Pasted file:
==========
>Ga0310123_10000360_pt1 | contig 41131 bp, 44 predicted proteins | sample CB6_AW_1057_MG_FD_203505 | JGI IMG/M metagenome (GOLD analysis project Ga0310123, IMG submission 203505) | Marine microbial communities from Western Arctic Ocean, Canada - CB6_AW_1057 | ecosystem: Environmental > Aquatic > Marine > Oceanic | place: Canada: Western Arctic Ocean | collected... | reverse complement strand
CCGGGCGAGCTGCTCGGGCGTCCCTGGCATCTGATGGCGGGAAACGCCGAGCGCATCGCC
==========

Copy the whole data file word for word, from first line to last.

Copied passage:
>Ga0310123_10000360_pt1 | contig 41131 bp, 44 predicted proteins | sample CB6_AW_1057_MG_FD_203505 | JGI IMG/M metagenome (GOLD analysis project Ga0310123, IMG submission 203505) | Marine microbial communities from Western Arctic Ocean, Canada - CB6_AW_1057 | ecosystem: Environmental > Aquatic > Marine > Oceanic | place: Canada: Western Arctic Ocean | collected... | reverse complement strand
CCGGGCGAGCTGCTCGGGCGTCCCTGGCATCTGATGGCGGGAAACGCCGAGCGCATCGCC